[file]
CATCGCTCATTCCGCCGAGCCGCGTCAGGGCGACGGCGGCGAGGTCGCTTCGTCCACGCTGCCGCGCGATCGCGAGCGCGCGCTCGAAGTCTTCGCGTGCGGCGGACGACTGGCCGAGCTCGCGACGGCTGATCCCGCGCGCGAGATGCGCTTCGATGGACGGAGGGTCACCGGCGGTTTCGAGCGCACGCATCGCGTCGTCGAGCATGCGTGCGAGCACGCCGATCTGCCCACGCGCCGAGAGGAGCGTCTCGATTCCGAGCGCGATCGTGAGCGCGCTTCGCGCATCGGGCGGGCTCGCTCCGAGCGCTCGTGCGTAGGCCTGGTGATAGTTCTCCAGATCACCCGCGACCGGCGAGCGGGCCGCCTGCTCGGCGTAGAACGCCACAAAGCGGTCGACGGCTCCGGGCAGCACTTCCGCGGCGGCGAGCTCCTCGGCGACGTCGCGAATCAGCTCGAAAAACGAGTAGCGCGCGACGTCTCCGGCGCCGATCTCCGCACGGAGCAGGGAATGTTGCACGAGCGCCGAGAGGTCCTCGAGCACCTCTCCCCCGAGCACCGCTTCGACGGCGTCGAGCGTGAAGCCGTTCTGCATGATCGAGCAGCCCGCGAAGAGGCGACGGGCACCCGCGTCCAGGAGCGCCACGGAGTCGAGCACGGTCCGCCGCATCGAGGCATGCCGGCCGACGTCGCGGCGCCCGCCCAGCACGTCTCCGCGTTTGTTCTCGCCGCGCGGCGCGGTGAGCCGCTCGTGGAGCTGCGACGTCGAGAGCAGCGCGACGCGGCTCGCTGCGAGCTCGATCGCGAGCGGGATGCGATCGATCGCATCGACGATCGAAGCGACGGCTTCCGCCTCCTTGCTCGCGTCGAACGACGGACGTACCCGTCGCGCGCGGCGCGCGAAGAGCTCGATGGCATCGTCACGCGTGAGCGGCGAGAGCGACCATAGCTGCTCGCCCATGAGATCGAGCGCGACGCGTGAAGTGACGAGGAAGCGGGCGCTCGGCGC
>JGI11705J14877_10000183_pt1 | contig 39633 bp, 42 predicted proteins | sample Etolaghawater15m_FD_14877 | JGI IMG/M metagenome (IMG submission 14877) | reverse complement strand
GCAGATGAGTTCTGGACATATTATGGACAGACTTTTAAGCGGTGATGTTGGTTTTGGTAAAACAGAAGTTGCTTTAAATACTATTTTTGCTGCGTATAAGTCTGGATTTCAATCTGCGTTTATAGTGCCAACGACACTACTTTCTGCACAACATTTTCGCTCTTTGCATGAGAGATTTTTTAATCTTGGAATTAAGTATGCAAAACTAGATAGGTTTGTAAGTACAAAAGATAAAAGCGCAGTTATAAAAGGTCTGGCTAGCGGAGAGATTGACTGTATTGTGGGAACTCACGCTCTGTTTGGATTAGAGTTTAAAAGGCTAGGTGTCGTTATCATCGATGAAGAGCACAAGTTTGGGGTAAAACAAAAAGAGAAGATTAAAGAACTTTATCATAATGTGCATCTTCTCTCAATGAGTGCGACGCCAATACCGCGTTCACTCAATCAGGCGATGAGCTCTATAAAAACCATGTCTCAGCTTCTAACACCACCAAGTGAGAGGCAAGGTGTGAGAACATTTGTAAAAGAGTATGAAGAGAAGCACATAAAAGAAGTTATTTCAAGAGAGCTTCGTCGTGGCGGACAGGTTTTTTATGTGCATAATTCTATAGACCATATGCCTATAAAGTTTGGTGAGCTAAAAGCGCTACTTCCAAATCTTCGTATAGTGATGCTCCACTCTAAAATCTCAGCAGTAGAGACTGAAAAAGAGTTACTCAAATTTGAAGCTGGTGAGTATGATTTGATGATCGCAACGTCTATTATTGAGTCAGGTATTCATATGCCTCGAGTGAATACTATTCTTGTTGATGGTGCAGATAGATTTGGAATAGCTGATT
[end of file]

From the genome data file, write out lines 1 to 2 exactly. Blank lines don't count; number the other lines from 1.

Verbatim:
CATCGCTCATTCCGCCGAGCCGCGTCAGGGCGACGGCGGCGAGGTCGCTTCGTCCACGCTGCCGCGCGATCGCGAGCGCGCGCTCGAAGTCTTCGCGTGCGGCGGACGACTGGCCGAGCTCGCGACGGCTGATCCCGCGCGCGAGATGCGCTTCGATGGACGGAGGGTCACCGGCGGTTTCGAGCGCACGCATCGCGTCGTCGAGCATGCGTGCGAGCACGCCGATCTGCCCACGCGCCGAGAGGAGCGTCTCGATTCCGAGCGCGATCGTGAGCGCGCTTCGCGCATCGGGCGGGCTCGCTCCGAGCGCTCGTGCGTAGGCCTGGTGATAGTTCTCCAGATCACCCGCGACCGGCGAGCGGGCCGCCTGCTCGGCGTAGAACGCCACAAAGCGGTCGACGGCTCCGGGCAGCACTTCCGCGGCGGCGAGCTCCTCGGCGACGTCGCGAATCAGCTCGAAAAACGAGTAGCGCGCGACGTCTCCGGCGCCGATCTCCGCACGGAGCAGGGAATGTTGCACGAGCGCCGAGAGGTCCTCGAGCACCTCTCCCCCGAGCACCGCTTCGACGGCGTCGAGCGTGAAGCCGTTCTGCATGATCGAGCAGCCCGCGAAGAGGCGACGGGCACCCGCGTCCAGGAGCGCCACGGAGTCGAGCACGGTCCGCCGCATCGAGGCATGCCGGCCGACGTCGCGGCGCCCGCCCAGCACGTCTCCGCGTTTGTTCTCGCCGCGCGGCGCGGTGAGCCGCTCGTGGAGCTGCGACGTCGAGAGCAGCGCGACGCGGCTCGCTGCGAGCTCGATCGCGAGCGGGATGCGATCGATCGCATCGACGATCGAAGCGACGGCTTCCGCCTCCTTGCTCGCGTCGAACGACGGACGTACCCGTCGCGCGCGGCGCGCGAAGAGCTCGATGGCATCGTCACGCGTGAGCGGCGAGAGCGACCATAGCTGCTCGCCCATGAGATCGAGCGCGACGCGTGAAGTGACGAGGAAGCGGGCGCTCGGCGC
>JGI11705J14877_10000183_pt1 | contig 39633 bp, 42 predicted proteins | sample Etolaghawater15m_FD_14877 | JGI IMG/M metagenome (IMG submission 14877) | reverse complement strand